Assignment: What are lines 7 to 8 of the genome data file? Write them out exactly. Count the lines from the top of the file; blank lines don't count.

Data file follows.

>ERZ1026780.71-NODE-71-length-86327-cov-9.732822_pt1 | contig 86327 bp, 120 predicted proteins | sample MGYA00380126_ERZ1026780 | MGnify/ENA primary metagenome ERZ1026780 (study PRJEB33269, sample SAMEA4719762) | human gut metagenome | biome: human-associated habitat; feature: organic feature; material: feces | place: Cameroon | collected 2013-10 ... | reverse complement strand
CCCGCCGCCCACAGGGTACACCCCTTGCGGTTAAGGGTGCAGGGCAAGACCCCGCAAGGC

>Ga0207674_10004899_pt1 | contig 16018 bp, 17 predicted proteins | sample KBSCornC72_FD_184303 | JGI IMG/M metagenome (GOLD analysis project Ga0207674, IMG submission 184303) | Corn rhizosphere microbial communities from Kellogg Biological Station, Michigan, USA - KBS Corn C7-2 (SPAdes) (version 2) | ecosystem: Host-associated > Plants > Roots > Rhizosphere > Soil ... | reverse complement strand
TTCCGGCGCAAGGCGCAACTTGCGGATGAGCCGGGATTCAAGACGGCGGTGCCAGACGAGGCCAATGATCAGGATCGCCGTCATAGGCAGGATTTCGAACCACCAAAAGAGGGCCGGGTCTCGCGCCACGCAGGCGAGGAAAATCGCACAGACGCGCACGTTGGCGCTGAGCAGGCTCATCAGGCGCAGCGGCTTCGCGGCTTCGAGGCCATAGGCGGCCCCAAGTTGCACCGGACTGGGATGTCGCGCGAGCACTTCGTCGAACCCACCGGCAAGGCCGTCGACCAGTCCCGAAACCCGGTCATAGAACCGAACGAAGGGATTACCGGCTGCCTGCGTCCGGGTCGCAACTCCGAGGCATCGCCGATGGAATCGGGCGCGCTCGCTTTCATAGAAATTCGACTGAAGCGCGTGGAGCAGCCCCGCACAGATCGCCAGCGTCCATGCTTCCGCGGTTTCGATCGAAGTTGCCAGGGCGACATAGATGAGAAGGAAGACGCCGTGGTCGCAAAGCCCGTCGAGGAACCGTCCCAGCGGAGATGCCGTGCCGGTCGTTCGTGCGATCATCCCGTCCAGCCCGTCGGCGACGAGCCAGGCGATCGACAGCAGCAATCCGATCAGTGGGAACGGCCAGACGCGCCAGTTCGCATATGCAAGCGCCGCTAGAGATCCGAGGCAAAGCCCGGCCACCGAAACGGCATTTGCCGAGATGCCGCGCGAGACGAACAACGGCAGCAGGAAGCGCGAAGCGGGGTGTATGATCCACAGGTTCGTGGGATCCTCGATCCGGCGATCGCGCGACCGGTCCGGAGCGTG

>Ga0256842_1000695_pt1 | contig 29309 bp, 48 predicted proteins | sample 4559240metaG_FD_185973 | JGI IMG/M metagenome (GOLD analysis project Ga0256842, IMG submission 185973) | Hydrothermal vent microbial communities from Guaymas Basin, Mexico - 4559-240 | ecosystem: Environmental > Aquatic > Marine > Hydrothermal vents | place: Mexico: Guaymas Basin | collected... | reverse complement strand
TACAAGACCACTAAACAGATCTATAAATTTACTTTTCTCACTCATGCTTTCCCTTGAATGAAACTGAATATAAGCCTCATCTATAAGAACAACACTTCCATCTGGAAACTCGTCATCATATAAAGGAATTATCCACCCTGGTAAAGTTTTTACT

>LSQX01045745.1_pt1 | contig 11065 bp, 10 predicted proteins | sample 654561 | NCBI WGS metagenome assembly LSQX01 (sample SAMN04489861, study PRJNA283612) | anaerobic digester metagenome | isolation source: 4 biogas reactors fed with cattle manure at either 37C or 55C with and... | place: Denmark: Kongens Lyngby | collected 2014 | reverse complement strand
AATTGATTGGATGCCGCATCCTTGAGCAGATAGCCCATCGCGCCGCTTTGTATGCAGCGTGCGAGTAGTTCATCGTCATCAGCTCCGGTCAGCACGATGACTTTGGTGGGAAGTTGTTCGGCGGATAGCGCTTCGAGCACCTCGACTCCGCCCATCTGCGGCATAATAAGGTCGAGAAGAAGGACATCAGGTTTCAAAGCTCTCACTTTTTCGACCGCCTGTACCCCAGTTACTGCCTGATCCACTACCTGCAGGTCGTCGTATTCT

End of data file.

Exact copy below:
>LSQX01045745.1_pt1 | contig 11065 bp, 10 predicted proteins | sample 654561 | NCBI WGS metagenome assembly LSQX01 (sample SAMN04489861, study PRJNA283612) | anaerobic digester metagenome | isolation source: 4 biogas reactors fed with cattle manure at either 37C or 55C with and... | place: Denmark: Kongens Lyngby | collected 2014 | reverse complement strand
AATTGATTGGATGCCGCATCCTTGAGCAGATAGCCCATCGCGCCGCTTTGTATGCAGCGTGCGAGTAGTTCATCGTCATCAGCTCCGGTCAGCACGATGACTTTGGTGGGAAGTTGTTCGGCGGATAGCGCTTCGAGCACCTCGACTCCGCCCATCTGCGGCATAATAAGGTCGAGAAGAAGGACATCAGGTTTCAAAGCTCTCACTTTTTCGACCGCCTGTACCCCAGTTACTGCCTGATCCACTACCTGCAGGTCGTCGTATTCT